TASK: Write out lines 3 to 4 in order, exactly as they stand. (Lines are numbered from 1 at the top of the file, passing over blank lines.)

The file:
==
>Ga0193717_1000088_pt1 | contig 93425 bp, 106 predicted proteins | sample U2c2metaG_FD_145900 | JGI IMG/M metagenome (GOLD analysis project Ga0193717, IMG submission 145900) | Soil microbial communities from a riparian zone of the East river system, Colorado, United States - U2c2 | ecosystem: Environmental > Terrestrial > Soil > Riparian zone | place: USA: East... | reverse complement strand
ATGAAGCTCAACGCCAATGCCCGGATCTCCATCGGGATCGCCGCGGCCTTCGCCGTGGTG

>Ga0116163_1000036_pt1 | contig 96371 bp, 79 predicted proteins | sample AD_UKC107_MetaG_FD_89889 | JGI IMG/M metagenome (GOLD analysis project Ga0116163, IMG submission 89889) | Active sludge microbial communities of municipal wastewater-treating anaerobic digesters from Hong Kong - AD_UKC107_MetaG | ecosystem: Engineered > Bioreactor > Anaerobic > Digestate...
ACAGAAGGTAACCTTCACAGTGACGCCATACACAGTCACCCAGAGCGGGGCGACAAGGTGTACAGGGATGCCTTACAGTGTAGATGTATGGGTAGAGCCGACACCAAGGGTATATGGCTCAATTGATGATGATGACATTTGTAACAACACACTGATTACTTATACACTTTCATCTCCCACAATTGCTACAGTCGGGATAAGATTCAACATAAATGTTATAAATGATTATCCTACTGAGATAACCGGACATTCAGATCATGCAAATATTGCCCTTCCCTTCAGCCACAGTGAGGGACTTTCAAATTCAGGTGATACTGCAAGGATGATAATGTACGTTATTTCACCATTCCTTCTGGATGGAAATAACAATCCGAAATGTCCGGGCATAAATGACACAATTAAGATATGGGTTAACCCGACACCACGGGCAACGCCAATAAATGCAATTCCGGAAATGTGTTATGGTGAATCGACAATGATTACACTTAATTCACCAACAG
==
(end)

>Ga0116163_1000036_pt1 | contig 96371 bp, 79 predicted proteins | sample AD_UKC107_MetaG_FD_89889 | JGI IMG/M metagenome (GOLD analysis project Ga0116163, IMG submission 89889) | Active sludge microbial communities of municipal wastewater-treating anaerobic digesters from Hong Kong - AD_UKC107_MetaG | ecosystem: Engineered > Bioreactor > Anaerobic > Digestate...
ACAGAAGGTAACCTTCACAGTGACGCCATACACAGTCACCCAGAGCGGGGCGACAAGGTGTACAGGGATGCCTTACAGTGTAGATGTATGGGTAGAGCCGACACCAAGGGTATATGGCTCAATTGATGATGATGACATTTGTAACAACACACTGATTACTTATACACTTTCATCTCCCACAATTGCTACAGTCGGGATAAGATTCAACATAAATGTTATAAATGATTATCCTACTGAGATAACCGGACATTCAGATCATGCAAATATTGCCCTTCCCTTCAGCCACAGTGAGGGACTTTCAAATTCAGGTGATACTGCAAGGATGATAATGTACGTTATTTCACCATTCCTTCTGGATGGAAATAACAATCCGAAATGTCCGGGCATAAATGACACAATTAAGATATGGGTTAACCCGACACCACGGGCAACGCCAATAAATGCAATTCCGGAAATGTGTTATGGTGAATCGACAATGATTACACTTAATTCACCAACAG